Too Much Stenography, Not Enough Curiosity
Curiosity may occasionally kill a cat. But lack of curiosity is apt to terminate journalism with extreme prejudice.
"We will not set an artificial timetable for leaving Iraq, because that would embolden the terrorists and make them believe they can wait us out," President Bush said in his State of the Union address. "We are in Iraq to achieve a result: A country that is democratic, representative of all its people, at peace with its neighbors and able to defend itself."
President Johnson said the same thing about the escalating war in Vietnam. His rhetoric was typical on Jan. 12, 1966: "We fight for the principle of self-determination – that the people of South Vietnam should be able to choose their own course, choose it in free elections without violence, without terror, and without fear."
Anyone who keeps an eye on mainstream news is up to speed on the latest presidential spin. But the reporters who tell us what the president wants us to hear should go beyond stenography to note historic echoes and point out basic contradictions.
A couple of days before the voting in Iraq, the lead story on the front page of The New York Times – summing up the newspaper's exclusive interview with President Bush – had reported his assertion "that he would withdraw American forces from Iraq if the new government that is elected on Sunday asked him to do so, but that he expected Iraq's first democratically elected leaders would want the troops to remain."
Logically, the president's statement should have set off warning buzzers – along the lines of "What's wrong with this picture?" For instance: Public opinion polls in Iraq are consistently showing that most Iraqis want U.S. troops to quickly withdraw from their country. Yet Bush asserted that the Iraqi election would be democratic – even while he expressed confidence that the resulting government would defy the desires of most Iraqi people on the matter of whether American military forces should remain.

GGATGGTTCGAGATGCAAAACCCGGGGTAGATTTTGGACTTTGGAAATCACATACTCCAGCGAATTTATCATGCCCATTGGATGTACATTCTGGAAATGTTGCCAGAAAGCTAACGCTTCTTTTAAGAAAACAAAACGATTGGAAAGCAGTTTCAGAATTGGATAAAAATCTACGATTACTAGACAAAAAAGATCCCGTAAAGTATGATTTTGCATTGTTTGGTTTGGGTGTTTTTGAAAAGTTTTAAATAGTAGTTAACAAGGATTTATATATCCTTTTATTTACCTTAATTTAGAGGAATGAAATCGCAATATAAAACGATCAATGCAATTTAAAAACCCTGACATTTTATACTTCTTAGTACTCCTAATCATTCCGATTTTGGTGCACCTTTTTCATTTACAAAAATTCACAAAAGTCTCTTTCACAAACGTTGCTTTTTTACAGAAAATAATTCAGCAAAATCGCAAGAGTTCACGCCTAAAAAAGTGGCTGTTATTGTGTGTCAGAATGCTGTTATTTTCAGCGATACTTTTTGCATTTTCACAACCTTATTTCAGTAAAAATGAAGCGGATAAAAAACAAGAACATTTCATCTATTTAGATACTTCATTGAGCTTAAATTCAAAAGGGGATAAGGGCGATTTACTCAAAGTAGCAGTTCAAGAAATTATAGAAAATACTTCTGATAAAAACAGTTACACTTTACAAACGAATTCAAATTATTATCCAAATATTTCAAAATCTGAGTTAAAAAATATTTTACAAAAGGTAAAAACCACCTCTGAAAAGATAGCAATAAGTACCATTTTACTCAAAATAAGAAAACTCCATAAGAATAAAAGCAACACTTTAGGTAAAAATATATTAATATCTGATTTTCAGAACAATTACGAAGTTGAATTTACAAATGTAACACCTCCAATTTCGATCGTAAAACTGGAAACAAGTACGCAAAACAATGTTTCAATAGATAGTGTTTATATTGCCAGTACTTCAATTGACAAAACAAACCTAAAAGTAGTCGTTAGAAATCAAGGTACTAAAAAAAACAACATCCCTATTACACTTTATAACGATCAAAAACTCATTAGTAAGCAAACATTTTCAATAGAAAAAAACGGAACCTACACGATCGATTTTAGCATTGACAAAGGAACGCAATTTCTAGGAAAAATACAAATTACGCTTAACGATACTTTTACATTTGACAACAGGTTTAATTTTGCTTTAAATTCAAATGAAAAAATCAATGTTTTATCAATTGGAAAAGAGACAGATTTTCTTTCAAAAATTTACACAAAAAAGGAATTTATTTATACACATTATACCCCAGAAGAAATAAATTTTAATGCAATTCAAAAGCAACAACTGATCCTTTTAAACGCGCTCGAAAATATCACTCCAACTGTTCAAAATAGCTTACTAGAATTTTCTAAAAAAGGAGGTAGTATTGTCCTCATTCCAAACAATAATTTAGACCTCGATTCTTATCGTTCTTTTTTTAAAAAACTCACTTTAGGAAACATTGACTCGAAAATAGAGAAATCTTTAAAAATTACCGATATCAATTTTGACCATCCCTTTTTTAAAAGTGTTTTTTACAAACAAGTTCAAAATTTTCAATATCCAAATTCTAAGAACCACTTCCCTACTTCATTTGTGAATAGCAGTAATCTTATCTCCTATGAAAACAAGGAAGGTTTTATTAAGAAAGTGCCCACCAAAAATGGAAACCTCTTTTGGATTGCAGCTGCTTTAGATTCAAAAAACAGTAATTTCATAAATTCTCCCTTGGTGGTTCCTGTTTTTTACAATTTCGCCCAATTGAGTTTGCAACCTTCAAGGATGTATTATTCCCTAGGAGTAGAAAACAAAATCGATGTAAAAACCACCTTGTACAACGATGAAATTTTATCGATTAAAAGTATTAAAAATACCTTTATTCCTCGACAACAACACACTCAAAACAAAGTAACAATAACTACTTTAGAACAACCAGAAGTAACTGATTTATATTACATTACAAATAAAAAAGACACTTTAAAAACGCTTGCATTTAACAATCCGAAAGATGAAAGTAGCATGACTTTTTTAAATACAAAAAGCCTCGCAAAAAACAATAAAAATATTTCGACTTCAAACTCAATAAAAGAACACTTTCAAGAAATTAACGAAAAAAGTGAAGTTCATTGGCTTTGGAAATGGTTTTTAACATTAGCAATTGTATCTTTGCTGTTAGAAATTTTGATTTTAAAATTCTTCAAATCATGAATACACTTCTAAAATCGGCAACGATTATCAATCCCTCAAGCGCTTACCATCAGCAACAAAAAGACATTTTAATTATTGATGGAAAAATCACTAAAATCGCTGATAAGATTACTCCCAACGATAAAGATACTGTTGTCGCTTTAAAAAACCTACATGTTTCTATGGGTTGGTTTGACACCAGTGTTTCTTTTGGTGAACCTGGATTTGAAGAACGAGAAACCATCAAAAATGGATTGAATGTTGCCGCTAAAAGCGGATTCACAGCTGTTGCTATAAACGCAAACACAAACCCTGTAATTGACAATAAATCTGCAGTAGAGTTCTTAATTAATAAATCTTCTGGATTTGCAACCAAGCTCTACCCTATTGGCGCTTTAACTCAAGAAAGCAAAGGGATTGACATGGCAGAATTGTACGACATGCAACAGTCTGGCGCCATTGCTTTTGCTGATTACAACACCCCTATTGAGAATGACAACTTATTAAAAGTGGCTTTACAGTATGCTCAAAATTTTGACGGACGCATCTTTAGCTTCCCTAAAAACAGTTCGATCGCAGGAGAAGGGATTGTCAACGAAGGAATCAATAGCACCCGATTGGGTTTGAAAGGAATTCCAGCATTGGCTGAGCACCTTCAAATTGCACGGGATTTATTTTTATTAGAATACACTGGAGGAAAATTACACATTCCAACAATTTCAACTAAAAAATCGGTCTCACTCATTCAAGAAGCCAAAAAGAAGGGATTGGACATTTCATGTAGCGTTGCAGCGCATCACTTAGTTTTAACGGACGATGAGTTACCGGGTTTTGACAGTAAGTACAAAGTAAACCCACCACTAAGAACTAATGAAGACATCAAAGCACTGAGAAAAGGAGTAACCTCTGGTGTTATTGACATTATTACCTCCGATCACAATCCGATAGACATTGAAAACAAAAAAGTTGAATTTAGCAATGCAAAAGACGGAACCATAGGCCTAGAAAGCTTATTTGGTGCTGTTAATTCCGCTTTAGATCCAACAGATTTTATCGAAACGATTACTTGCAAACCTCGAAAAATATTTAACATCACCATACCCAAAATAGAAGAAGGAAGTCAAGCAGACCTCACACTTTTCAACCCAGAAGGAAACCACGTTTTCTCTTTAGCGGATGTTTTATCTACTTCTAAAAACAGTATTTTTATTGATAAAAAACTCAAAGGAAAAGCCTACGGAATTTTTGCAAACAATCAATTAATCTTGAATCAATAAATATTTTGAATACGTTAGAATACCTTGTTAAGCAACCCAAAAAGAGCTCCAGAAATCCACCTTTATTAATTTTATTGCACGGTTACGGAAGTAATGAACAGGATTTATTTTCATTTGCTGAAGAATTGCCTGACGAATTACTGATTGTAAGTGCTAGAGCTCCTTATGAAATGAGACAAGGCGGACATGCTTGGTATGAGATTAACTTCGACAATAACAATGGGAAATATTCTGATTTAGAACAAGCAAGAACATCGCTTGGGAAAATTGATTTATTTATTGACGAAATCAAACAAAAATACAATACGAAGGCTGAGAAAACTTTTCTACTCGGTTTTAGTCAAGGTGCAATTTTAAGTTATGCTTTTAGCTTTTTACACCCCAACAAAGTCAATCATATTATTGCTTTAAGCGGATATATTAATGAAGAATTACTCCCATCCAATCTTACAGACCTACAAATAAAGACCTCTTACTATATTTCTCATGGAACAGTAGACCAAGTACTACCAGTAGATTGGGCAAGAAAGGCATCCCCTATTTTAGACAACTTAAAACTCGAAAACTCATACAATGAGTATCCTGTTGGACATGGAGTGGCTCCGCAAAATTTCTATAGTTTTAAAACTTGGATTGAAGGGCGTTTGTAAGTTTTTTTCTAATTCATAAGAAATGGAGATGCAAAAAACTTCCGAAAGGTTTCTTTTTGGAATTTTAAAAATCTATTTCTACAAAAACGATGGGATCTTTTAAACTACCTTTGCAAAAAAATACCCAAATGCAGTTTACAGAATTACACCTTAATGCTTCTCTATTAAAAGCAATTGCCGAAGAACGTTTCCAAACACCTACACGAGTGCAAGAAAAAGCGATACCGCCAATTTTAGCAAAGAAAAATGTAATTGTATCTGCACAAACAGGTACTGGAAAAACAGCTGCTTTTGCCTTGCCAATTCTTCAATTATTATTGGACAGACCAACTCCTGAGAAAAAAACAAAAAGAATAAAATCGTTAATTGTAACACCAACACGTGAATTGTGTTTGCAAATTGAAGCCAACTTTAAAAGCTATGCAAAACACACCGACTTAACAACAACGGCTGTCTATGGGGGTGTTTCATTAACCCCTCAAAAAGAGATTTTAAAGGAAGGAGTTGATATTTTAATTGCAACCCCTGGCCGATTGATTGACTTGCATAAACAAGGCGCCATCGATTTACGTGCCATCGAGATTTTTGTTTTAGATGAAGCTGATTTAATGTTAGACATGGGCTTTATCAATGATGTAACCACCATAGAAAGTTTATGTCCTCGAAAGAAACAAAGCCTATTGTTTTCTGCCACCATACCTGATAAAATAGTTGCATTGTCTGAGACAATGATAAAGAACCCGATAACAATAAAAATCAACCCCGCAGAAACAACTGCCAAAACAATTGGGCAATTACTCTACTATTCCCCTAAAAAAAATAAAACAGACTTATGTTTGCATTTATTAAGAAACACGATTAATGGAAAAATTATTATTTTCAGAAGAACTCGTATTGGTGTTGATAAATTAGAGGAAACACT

The easy way for journalists to reconcile this contradiction is to ignore it – a routine approach in news reporting.
Military power has a way of creating some political constituencies for itself. And that is certainly true of the Pentagon's massive footprint in Iraq, where the Jan. 30 voting was part of a mystified process – with a U.S.-selected election commission and ground rules that kept candidates' political stances, and even their names, mostly secret from the voters. In the coming months, the potential for a disconnect between voters and the policies of the new government's leaders is enormous.
Since last summer, the leadership of the "interim" government in Baghdad has been largely comprised of Iraqis opting to throw their lot in with the occupiers. At this point, their hopes for power – and perhaps their lives – depend on the continued large-scale presence of American troops.
Naturally, the current prime minister Ayad Allawi, installed by the U.S. government last June, now claims the insurgency will be defeated if the American troops stay long enough. Even President Ghazi al-Yawer, who has been critical of some aspects of U.S. military operations in Iraq, is now touting the need for Uncle Sam's iron fist. As February began, al-Yawer declared at a news conference: "It's only complete nonsense to ask the troops to leave in this chaos and this vacuum of power."
Writing in the Boston Globe of Feb. 1, columnist James Carroll put his finger on a key dynamic: "The chaos of a destroyed society leaves every new instrument of governance dependent on the American force, even as the American force shows itself incapable of defending against, much less defeating, the suicide legions. The irony is exquisite. The worse the violence gets, the longer the Americans will claim the right to stay. In that way, the ever more emboldened – and brutal – 'insurgents' do Bush's work for him by making it extremely difficult for an authentic Iraqi source of order to emerge."
Meanwhile, the London-based Guardian published a devastating essay by a university lecturer who left Iraq during Saddam Hussein's rule. Sami Ramadani wrote: "On Sept. 4, 1967, The New York Times published an upbeat story on presidential elections held by the South Vietnamese puppet regime at the height of the Vietnam War. Under the heading 'U.S. encouraged by Vietnam vote: Officials cite 83 percent turnout despite Vietcong terror,' the paper reported that the Americans had been 'surprised and heartened' by the size of the turnout 'despite a Vietcong terrorist campaign to disrupt the voting.' A successful election, it went on, 'has long been seen as the keystone in President Johnson's policy of encouraging the growth of constitutional processes in South Vietnam.' The echoes of this weekend's propaganda about Iraq's elections are so close as to be uncanny."
During the first days after the balloting in Iraq, few discomfiting facts have intruded into mainstream coverage in the United States. But the fairytale storylines that have sailed through the reporting and commentary will soon run aground onto hard reefs of reality. The U.S. government is set to keep large numbers of troops in Iraq for a long time to come. And no amount of thunderous applause and media praise for State of the Union verbiage can change the lethal discrepancies between democratic rhetoric and military occupation.